In college, I took a fencing class. There is something so appealing about challenging an opponent with a sword. There are three types of swords: the Foil, the Sabre, and the Épée. In order to score points, you must touch your opponent with the tip of your sword. Since each sword is different, the rules to scoring points are a bit different for each.
The Foil: targets the torso and back, but not the arms. Hits with the side of the blade do not count. If a touch lands on the arms or legs, no points are awarded. Fencers may only receive points one at a time, and a referee determines right of way.The Sabre: targets the entire body above the waist, exluding the hands. Touches can be made with the edges of the blade as well as the tip. Fencers may only receive points one at a time, and a referee determines right of way.
The Épée: targets the entire body. All touches must be made with the tip of the blade, and not the sides. Unlike the foil and sabre, Épée does not use right of way. Fenceres can score points simultaneously.
While I loved fencing, I hated the uniforms we wore in class. Ugly masks and thick, padded vests. Where were the amazing swashbuckling costumes I saw in the movies? The Wallace Collection is exploring this exact theme in their new exhibit, The Noble Art of the Sword: Fashion and Fencing in Renaissance Europe.
During the Renaissance civilian swords were not just weapons: they were works of art. The rapier was at once a weapon, fashion item, and rich jewellery object; representing the rise of a new and upwardly mobile middle class, sixteenth-century concepts of masculinity and the emergence of the duel of honour.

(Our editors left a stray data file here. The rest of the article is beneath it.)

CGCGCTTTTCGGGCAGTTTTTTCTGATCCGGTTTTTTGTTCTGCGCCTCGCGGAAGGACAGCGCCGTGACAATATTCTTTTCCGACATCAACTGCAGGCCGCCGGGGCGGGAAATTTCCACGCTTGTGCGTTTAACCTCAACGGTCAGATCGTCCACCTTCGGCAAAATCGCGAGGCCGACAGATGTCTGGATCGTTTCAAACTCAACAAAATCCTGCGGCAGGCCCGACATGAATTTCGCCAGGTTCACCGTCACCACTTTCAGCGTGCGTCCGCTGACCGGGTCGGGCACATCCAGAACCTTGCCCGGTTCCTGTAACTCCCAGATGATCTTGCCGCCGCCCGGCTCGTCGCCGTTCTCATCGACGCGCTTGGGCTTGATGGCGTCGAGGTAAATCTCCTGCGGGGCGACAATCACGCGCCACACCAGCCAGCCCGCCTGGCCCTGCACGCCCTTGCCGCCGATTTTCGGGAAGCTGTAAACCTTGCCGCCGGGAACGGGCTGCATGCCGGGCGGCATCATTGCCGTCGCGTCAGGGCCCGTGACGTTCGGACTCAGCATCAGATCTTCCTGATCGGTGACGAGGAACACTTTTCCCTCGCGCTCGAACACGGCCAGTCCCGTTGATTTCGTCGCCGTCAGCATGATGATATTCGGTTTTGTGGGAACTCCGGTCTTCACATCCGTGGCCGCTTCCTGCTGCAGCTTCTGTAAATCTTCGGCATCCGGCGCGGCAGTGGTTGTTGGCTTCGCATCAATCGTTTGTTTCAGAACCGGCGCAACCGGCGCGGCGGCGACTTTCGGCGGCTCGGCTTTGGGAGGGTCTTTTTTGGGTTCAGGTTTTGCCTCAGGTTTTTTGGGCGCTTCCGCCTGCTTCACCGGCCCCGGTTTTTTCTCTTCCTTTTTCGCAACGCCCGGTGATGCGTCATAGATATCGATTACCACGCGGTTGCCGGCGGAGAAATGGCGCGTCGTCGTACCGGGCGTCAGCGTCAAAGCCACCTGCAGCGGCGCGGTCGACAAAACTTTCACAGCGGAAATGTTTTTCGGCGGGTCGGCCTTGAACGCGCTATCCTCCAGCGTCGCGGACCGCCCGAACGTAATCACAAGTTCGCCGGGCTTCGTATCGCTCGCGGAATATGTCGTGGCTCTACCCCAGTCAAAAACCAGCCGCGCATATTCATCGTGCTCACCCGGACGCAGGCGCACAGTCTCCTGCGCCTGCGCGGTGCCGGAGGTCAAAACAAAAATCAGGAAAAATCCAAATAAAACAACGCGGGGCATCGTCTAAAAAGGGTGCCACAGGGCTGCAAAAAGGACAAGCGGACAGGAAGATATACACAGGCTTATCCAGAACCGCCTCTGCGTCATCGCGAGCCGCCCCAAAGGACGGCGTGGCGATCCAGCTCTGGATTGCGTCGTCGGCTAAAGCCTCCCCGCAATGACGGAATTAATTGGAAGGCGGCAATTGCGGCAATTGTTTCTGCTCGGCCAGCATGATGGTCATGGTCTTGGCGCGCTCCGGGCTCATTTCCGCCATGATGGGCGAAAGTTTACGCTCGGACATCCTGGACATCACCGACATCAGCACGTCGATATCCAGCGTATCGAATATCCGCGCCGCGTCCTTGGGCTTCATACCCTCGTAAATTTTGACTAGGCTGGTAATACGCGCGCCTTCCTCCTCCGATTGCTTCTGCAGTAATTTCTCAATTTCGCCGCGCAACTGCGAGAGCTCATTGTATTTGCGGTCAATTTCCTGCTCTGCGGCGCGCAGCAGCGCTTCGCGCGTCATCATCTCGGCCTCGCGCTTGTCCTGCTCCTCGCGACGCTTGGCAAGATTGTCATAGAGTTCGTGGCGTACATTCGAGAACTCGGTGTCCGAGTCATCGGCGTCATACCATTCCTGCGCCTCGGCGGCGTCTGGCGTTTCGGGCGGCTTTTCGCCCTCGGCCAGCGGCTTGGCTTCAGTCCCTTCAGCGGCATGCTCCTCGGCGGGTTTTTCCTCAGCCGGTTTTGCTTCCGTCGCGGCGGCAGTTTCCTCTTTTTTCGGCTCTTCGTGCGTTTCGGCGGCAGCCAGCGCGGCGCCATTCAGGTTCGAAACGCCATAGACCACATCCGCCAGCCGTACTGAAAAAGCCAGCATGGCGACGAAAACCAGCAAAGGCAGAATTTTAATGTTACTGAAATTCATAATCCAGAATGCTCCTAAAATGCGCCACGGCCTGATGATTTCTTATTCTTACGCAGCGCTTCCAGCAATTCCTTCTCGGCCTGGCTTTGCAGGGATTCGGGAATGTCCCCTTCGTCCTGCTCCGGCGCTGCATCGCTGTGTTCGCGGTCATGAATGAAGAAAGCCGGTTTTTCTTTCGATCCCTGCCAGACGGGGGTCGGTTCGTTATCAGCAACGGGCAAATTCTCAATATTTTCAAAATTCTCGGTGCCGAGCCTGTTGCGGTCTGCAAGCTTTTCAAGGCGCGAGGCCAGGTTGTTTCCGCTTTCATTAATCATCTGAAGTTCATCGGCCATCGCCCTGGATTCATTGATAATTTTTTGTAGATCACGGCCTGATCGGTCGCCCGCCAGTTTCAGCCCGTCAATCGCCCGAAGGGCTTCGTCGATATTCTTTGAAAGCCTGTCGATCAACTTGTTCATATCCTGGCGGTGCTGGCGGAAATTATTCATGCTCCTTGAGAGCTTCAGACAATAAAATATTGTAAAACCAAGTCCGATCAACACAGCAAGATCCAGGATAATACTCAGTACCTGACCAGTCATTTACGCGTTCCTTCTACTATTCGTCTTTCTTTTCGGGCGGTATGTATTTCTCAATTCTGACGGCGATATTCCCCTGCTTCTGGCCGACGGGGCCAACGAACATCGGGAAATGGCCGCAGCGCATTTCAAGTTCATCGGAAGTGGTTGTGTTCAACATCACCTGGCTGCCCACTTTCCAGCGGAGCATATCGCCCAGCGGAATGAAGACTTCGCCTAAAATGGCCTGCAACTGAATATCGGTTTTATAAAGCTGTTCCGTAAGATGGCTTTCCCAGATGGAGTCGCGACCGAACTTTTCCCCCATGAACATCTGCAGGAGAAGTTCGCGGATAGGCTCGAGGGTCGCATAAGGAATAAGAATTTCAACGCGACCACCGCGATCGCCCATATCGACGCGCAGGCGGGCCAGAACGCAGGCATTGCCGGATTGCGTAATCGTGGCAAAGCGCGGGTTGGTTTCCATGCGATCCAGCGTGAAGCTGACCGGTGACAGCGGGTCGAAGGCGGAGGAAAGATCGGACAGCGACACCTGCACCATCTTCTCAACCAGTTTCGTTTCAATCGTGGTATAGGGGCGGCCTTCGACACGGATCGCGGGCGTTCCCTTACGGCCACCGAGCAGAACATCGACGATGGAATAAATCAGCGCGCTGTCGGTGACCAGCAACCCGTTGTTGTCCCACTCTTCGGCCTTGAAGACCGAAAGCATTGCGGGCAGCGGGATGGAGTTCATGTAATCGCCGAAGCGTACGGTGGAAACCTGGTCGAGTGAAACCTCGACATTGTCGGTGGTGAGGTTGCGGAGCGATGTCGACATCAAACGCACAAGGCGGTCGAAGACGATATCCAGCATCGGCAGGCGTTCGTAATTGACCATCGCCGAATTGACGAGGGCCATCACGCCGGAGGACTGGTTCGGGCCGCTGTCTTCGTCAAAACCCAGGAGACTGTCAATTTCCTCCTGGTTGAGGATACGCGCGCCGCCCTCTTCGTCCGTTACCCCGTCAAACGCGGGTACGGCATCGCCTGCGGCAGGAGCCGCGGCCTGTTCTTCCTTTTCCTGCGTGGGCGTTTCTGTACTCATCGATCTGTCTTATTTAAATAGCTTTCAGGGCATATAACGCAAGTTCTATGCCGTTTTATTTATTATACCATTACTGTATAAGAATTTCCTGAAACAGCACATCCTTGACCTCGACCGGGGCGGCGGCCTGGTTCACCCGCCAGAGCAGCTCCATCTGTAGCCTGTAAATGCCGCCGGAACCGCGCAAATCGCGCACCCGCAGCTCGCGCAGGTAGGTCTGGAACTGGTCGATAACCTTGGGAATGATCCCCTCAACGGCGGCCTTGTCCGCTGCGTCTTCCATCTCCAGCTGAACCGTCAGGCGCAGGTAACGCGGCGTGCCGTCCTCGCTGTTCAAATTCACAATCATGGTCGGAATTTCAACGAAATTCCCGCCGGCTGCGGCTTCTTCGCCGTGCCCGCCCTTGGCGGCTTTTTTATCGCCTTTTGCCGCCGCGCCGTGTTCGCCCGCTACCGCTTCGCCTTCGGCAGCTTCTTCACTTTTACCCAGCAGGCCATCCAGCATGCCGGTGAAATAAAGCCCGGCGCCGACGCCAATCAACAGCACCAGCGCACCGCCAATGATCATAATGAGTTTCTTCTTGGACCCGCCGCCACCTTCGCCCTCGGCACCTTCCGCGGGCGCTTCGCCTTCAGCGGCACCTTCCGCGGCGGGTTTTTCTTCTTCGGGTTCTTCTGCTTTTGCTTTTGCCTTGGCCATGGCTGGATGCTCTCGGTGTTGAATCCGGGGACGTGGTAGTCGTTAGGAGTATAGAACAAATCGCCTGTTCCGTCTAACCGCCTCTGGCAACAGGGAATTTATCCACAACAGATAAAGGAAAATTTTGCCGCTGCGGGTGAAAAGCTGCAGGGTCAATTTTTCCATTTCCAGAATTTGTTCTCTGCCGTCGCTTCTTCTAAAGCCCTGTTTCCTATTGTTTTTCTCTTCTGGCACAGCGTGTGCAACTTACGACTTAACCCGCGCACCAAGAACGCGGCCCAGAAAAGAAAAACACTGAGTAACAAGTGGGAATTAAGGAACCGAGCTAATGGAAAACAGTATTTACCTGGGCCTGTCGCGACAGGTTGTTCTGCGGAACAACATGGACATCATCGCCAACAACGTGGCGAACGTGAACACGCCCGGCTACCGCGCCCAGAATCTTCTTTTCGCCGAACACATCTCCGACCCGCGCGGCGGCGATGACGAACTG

Such high-status weapons were highly complex and individualistic, demanding enormous sums from those determined to impress their world. In the Renaissance, there were no boundaries separating beauty and brutality, the work of art from the killing tool. The sword was both a splendid and a savage object, while the art of defence, or ‘fencing’, was regarded as an aesthetically pleasing movement system with just as much expressive value as a courtly dance. The ability to kill an enemy in a beautiful way was one of the essential attributes of nobility and as the aspiring middle classes began to emulate the elite, the duelling sub-culture grew.
I think the real height of fashion in fencing was during the Victorian era. Women became more active during this time, and they had AMAZING costumes for this sport. These fencing costumes were also considered pretty sexy for the time, as the skirt length was pretty short. This excerpt from Athletics and Outdoor Sports for Women in 1903 explained:
In taking up fencing, one of the first questions which confronts a woman is the matter of costume. A costume suitable to foil play is easily provided. A shirt-waist with loose sleeves but tight over the wrist, a light-weight skirt reaching to the knees, and canvas shoes comprise all the essentials. A thin, light materials for the skirt is desirable, as it is conducive to ease and freedom of limb. Bloomers, quite baggy, and caught closely at the knee, are often preferred to a skirt; I advise the use of the garment which gives greater freedom and ease to the wearer. The sleeves of the waist should not be so baggy as to be in the way, nor so tight as to bind the wrist, upon the suppleness and strength of which so much depends.
I just love the heart-shaped applique on these costumes.
Now if only I could find one like this 1920s version below, I’d be set.
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